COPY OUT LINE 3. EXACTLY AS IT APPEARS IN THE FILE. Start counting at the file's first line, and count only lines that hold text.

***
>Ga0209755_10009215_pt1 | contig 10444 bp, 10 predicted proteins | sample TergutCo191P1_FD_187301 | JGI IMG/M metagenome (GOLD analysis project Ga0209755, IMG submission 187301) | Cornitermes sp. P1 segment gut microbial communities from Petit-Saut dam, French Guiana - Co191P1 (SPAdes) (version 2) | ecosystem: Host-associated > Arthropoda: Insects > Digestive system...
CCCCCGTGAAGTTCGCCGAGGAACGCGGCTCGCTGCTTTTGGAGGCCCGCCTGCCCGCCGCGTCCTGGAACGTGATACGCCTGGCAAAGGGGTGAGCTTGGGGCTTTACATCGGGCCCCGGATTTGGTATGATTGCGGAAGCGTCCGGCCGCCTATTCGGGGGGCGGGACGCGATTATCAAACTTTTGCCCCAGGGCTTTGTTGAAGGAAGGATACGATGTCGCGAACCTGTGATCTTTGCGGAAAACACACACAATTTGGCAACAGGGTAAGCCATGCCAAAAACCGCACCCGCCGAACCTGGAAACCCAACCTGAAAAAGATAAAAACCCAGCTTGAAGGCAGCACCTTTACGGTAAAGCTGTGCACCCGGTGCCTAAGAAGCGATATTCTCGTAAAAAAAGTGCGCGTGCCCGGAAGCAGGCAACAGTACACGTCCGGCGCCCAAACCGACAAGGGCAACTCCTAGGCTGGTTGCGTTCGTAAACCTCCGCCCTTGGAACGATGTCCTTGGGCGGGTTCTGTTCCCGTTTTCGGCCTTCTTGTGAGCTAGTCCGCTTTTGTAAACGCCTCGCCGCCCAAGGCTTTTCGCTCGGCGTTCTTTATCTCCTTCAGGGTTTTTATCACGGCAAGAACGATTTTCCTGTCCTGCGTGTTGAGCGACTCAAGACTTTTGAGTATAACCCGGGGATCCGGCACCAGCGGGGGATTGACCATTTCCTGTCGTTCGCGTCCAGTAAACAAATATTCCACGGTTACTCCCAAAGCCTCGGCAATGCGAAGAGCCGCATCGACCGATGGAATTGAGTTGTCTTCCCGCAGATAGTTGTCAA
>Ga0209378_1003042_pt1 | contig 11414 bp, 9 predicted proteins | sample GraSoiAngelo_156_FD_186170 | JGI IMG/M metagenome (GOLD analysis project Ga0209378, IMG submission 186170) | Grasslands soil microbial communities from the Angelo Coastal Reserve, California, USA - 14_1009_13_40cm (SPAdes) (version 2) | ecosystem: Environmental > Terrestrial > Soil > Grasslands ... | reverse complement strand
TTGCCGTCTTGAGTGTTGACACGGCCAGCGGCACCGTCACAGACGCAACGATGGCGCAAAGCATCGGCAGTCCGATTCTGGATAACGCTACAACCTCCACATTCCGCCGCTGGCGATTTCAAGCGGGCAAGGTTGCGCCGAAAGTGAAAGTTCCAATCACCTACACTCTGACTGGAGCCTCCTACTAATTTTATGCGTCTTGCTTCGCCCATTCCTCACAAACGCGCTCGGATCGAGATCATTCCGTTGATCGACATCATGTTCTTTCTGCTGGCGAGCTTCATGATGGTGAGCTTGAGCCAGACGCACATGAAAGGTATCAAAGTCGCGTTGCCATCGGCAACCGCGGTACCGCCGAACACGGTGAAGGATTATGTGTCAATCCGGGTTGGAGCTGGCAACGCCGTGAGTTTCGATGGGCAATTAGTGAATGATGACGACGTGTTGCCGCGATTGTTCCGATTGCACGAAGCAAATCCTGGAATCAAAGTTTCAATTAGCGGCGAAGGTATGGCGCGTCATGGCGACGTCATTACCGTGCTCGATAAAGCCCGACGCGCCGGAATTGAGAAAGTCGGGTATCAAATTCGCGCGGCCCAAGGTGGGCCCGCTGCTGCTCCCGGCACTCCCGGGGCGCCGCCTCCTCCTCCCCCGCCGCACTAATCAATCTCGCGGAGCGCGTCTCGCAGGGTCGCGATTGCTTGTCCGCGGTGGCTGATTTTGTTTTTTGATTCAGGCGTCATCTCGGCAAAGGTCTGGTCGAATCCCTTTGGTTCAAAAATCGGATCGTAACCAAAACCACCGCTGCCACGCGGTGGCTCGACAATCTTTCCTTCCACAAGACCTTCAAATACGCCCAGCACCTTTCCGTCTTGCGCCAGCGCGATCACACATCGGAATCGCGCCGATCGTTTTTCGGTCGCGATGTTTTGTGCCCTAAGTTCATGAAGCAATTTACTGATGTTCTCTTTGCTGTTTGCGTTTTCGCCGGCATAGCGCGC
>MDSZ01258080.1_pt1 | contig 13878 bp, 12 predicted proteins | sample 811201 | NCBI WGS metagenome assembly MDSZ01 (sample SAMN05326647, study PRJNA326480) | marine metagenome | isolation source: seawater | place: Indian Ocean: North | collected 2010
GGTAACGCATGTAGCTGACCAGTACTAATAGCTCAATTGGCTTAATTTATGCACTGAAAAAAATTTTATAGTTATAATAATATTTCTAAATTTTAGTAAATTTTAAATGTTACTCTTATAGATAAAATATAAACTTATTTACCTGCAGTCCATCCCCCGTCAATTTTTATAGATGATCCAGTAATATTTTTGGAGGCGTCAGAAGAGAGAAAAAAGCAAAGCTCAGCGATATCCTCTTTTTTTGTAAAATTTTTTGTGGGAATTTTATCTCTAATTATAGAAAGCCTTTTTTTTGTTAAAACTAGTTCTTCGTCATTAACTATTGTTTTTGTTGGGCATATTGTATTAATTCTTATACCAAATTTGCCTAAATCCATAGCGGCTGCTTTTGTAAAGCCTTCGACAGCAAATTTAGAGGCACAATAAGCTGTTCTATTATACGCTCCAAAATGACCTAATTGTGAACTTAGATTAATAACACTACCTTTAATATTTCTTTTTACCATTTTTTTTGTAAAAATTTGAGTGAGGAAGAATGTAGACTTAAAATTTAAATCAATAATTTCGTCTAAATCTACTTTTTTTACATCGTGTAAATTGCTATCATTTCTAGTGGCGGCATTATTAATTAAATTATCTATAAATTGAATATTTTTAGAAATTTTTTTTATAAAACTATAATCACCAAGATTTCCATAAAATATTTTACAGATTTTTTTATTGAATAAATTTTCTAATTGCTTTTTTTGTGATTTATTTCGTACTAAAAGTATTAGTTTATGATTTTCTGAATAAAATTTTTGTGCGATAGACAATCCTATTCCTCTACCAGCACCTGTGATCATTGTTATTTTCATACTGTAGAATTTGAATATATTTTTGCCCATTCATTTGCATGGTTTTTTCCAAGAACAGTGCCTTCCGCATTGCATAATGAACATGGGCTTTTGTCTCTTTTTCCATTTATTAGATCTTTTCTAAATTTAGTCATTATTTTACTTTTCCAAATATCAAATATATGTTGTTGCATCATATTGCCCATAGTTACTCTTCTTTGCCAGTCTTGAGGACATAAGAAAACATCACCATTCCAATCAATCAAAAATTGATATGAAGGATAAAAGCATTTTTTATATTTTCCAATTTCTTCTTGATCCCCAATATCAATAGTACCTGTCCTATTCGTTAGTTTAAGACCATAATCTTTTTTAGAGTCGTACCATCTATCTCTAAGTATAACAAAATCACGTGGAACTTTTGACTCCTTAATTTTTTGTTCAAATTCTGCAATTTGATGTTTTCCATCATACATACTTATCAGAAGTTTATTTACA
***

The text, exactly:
>Ga0209378_1003042_pt1 | contig 11414 bp, 9 predicted proteins | sample GraSoiAngelo_156_FD_186170 | JGI IMG/M metagenome (GOLD analysis project Ga0209378, IMG submission 186170) | Grasslands soil microbial communities from the Angelo Coastal Reserve, California, USA - 14_1009_13_40cm (SPAdes) (version 2) | ecosystem: Environmental > Terrestrial > Soil > Grasslands ... | reverse complement strand